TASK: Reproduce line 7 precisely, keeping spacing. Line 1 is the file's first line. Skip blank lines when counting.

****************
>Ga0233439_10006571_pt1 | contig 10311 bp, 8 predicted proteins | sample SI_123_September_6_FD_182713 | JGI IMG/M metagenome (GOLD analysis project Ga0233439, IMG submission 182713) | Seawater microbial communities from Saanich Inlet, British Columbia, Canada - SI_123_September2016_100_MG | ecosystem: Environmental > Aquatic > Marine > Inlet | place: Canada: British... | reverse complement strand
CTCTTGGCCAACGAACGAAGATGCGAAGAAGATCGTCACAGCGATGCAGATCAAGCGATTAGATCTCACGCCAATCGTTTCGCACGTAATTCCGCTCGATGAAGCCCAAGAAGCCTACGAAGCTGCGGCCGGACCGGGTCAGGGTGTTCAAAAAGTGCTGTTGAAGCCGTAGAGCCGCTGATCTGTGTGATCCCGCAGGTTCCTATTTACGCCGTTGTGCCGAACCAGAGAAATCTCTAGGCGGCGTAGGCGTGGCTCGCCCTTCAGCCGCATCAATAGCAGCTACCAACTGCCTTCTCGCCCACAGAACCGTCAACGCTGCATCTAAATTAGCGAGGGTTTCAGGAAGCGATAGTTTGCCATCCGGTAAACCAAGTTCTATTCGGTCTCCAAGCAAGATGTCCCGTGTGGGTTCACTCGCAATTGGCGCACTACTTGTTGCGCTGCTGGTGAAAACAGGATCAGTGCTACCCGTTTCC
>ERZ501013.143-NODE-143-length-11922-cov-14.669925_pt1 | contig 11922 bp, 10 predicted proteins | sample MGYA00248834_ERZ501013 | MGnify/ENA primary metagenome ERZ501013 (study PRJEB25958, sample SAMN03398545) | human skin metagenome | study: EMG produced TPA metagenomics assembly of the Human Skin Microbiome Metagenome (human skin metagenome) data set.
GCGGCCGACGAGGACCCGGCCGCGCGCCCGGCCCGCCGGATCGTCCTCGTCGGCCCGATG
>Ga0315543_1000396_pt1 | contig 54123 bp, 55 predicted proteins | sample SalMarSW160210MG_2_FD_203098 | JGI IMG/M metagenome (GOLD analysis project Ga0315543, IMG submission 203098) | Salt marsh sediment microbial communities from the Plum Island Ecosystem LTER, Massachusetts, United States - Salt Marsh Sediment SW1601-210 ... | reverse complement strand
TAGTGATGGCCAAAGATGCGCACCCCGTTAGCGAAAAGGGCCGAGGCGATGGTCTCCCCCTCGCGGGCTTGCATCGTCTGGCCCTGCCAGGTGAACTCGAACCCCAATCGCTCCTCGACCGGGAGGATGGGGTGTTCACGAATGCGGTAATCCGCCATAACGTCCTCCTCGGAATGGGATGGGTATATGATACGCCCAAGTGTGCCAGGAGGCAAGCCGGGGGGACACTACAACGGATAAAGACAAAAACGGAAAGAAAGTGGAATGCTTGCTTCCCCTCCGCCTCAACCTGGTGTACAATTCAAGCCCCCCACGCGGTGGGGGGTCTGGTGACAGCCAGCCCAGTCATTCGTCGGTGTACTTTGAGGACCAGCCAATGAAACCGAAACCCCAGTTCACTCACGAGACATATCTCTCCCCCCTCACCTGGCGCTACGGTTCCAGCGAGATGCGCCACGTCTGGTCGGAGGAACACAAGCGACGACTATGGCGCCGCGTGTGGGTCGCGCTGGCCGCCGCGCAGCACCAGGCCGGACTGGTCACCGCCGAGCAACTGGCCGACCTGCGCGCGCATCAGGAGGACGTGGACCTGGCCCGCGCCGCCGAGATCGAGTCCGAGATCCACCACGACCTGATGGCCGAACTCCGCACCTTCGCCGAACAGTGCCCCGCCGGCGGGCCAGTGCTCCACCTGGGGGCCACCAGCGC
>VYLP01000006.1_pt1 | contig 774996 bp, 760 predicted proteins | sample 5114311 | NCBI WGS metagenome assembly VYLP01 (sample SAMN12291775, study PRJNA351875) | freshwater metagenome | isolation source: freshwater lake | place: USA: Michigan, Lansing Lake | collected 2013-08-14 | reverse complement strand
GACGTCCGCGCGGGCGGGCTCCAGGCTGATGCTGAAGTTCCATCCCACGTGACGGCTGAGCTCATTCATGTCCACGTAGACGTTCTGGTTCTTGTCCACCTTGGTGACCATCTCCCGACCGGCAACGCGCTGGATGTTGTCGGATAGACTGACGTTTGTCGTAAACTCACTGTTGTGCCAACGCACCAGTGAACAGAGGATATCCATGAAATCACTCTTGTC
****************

>VYLP01000006.1_pt1 | contig 774996 bp, 760 predicted proteins | sample 5114311 | NCBI WGS metagenome assembly VYLP01 (sample SAMN12291775, study PRJNA351875) | freshwater metagenome | isolation source: freshwater lake | place: USA: Michigan, Lansing Lake | collected 2013-08-14 | reverse complement strand